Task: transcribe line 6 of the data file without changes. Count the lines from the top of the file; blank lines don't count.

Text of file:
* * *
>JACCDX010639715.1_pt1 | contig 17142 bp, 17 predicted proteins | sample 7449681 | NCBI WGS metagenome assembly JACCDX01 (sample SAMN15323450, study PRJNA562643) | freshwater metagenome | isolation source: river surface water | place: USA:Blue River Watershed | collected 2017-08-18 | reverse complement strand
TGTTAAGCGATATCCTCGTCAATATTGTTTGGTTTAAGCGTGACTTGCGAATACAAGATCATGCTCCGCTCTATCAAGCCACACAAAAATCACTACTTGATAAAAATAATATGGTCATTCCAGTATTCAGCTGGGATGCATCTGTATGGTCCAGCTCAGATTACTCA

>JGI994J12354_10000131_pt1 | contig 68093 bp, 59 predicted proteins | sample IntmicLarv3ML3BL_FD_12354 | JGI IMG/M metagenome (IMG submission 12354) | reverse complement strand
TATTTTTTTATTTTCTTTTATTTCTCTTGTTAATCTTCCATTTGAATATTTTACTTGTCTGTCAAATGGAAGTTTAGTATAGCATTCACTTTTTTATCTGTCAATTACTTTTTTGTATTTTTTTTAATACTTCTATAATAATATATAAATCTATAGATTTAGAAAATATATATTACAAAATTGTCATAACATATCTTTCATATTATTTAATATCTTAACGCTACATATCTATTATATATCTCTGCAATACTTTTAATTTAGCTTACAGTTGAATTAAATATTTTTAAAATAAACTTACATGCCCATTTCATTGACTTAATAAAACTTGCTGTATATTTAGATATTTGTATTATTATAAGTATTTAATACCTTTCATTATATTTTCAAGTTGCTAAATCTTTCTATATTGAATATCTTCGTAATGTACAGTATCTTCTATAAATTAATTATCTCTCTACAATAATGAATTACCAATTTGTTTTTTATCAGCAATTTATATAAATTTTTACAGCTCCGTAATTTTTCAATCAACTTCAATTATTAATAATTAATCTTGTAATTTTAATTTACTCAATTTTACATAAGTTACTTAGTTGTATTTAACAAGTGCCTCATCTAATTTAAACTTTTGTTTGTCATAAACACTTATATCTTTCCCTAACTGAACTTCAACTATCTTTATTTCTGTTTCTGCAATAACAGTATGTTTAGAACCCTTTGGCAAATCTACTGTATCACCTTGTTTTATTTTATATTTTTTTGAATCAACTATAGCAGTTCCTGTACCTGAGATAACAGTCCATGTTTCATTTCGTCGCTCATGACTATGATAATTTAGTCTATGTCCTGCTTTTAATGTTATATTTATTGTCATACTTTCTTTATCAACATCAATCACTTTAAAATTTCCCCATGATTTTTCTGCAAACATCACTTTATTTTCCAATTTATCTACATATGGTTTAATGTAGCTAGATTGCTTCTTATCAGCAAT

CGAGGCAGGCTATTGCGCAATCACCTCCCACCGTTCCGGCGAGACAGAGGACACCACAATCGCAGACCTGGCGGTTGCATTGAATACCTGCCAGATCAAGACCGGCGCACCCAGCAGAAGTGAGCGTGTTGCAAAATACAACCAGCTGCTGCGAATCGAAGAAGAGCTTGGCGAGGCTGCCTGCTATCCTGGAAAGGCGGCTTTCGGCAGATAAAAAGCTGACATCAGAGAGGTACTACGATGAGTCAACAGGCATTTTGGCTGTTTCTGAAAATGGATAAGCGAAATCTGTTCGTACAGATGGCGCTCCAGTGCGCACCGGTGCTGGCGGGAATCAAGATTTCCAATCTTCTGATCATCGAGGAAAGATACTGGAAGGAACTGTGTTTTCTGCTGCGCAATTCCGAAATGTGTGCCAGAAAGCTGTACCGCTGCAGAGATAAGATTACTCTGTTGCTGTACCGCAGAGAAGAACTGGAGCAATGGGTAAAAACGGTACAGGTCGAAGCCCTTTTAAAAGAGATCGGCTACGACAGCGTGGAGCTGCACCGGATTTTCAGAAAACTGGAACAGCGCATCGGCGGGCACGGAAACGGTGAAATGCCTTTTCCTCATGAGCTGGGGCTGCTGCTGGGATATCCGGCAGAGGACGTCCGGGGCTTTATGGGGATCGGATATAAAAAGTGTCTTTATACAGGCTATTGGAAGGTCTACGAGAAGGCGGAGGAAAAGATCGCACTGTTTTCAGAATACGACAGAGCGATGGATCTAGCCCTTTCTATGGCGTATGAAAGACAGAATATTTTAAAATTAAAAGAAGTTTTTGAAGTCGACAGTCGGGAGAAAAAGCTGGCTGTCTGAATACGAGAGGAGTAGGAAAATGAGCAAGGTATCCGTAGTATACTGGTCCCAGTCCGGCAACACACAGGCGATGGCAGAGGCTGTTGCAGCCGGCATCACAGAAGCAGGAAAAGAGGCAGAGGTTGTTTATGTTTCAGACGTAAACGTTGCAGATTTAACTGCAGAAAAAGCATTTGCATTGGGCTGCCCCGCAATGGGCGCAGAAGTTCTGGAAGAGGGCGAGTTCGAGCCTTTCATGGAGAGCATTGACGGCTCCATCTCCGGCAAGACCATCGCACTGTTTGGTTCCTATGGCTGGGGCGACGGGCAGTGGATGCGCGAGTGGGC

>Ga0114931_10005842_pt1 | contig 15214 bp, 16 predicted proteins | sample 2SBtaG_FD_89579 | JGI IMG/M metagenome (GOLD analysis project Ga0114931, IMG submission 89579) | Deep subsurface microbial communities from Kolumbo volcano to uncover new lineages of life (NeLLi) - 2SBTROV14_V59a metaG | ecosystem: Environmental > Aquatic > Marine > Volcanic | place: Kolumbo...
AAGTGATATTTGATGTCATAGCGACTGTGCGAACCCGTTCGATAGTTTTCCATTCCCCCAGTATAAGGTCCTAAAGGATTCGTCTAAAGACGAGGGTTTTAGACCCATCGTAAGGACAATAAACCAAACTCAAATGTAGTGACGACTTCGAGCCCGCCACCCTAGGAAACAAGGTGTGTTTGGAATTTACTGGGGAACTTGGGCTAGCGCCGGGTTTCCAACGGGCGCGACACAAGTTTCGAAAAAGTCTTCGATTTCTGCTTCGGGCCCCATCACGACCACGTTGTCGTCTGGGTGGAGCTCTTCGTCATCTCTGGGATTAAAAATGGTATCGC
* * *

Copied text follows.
>Ga0114931_10005842_pt1 | contig 15214 bp, 16 predicted proteins | sample 2SBtaG_FD_89579 | JGI IMG/M metagenome (GOLD analysis project Ga0114931, IMG submission 89579) | Deep subsurface microbial communities from Kolumbo volcano to uncover new lineages of life (NeLLi) - 2SBTROV14_V59a metaG | ecosystem: Environmental > Aquatic > Marine > Volcanic | place: Kolumbo...